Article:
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Yale University theologian Miroslav Volf commented on the breakdown in public discourse between people that share the same space and said:

“In a globalized world, people of diverse and deeply held convictions live side by side under the same political roof. Major issues that rend states asunder—about the nature of democracy, the right to proselytize, the rights of women and gays, abortion and euthanasia, the distribution of goods, climate change, and so on—are largely about what constitutes the life worth living and the values that articulate it. But we have lost the ability to deliberate about them.

The loss of this deliberative capacity has turned what ought to be public debates about alternative visions of the good life into shouting matches about unreflective personal preferences!”

What if, instead of shouting at unbelievers, we actually engage them in meaningful dialogue about the kind of life that would be worth living and the kind of city where that can take place? I know Christians who think this is not possible anymore, and some secretly wonder if it is even desirable. But, here is the thing: God has shown us the way forward by building bridges with unbelievers – even sending His son to a world of unbelievers. On another occasion God spoke to the Israelites (while in Babylonian exile) through the prophet Jeremiah and said, “seek the peace and prosperity of the city to which I have carried you into exile. Pray to the Lord for it, because if it prospers, you too will prosper.” (Jer 29:7)

The Israelites must have hated the Babylonians, who sacked Jerusalem and destroyed God’s temple, but God encourages them to seek the peace and prosperity of Babylon! The message is clear: even though you are captives in Babylon you need to contribute to the welfare of the city, because if it prospers you will also prosper.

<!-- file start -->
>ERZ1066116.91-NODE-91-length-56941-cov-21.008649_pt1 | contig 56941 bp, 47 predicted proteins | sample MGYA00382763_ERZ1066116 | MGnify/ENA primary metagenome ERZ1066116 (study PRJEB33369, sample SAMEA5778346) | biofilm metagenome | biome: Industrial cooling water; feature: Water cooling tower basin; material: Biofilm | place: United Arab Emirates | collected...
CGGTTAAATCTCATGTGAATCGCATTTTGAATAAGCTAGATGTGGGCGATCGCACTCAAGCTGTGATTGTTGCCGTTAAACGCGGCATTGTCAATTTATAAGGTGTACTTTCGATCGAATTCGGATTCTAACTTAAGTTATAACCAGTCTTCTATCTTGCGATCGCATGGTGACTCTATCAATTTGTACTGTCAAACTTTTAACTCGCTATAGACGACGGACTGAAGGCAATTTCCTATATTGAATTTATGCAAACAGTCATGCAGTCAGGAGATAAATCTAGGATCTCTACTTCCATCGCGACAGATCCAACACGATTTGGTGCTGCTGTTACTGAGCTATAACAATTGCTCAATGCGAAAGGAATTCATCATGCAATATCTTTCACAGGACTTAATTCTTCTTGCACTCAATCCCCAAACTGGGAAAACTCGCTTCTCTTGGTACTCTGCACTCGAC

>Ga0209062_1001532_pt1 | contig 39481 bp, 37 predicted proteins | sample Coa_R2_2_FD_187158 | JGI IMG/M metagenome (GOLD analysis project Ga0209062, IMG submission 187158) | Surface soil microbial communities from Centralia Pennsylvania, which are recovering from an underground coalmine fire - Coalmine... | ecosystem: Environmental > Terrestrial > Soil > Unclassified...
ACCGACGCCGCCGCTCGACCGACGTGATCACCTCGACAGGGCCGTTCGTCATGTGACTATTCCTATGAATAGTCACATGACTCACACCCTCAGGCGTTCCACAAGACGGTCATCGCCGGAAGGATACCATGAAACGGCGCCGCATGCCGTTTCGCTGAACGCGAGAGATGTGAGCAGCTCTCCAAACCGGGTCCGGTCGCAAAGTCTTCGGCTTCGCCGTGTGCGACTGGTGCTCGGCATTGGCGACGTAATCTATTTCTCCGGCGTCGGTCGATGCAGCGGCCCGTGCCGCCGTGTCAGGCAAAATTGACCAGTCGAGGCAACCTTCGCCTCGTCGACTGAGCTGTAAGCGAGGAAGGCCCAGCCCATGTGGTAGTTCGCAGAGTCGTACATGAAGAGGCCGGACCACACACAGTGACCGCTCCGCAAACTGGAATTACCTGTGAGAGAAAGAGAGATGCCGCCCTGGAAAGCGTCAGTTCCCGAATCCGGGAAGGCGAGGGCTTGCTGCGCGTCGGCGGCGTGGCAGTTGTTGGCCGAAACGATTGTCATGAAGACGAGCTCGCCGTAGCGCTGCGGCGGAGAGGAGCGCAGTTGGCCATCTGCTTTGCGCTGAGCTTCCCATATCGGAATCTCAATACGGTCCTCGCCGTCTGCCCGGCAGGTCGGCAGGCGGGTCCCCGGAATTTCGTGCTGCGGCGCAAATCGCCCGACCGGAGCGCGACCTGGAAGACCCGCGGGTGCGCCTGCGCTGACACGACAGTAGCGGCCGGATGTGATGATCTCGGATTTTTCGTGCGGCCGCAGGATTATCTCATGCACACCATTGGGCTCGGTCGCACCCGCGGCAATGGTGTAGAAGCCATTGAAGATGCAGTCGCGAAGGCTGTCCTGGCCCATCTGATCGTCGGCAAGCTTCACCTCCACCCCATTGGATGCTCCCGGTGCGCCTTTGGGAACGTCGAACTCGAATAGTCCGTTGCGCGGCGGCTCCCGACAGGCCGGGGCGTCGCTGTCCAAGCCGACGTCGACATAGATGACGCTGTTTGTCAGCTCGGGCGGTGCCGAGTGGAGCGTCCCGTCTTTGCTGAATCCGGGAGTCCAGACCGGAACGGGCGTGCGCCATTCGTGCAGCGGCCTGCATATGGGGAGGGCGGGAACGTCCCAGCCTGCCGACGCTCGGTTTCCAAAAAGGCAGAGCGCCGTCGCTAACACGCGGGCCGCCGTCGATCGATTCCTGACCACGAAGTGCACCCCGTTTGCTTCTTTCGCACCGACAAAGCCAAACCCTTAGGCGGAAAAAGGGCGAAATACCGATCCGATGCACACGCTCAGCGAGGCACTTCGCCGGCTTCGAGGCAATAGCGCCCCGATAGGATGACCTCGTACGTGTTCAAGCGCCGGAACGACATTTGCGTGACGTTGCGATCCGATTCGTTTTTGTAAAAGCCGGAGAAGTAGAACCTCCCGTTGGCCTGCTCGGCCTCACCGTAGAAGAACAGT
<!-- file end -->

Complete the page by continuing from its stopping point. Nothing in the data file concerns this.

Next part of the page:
Consider the situation they found themselves in: prisoners of war; forced to live with the enemy, yet commanded to seek the welfare of their enemy’s city. This sounds a lot like Jesus’ command to love your enemies, does it not?

This seems quite relevant to us today. Many Christians feel that the secular city has become a hostile place; that decisions are made and policies implemented that ride roughshod over Christian sensibilities. Many wonder what they should do, fight or flee? Well, why not learn from Israel’s history and seek the welfare of the city you live in? Why not work with the institutions set up for that very purpose, like local government, schools, police, fire-fighters, law courts, etc.?

Working with these institutions does not mean agreeing with everything they do. There is a time and a place to question and even to disagree. But, seeking the welfare of the city seems to indicate that such questions and disagreements should come from a loyal opposition. In other words, there should always be a sense that we are working with each other and not against each other.

This can only happen in a context of relationship. Therefore, bridges of relationship need to be built between the inhabitants of the city – especially in our day of fractured relationships – especially between believers and unbelievers. But, what would be strong enough to support such a bridge? I believe bridges to unbelievers can be built upon the foundation of our common humanity and our common interest in the welfare of our city.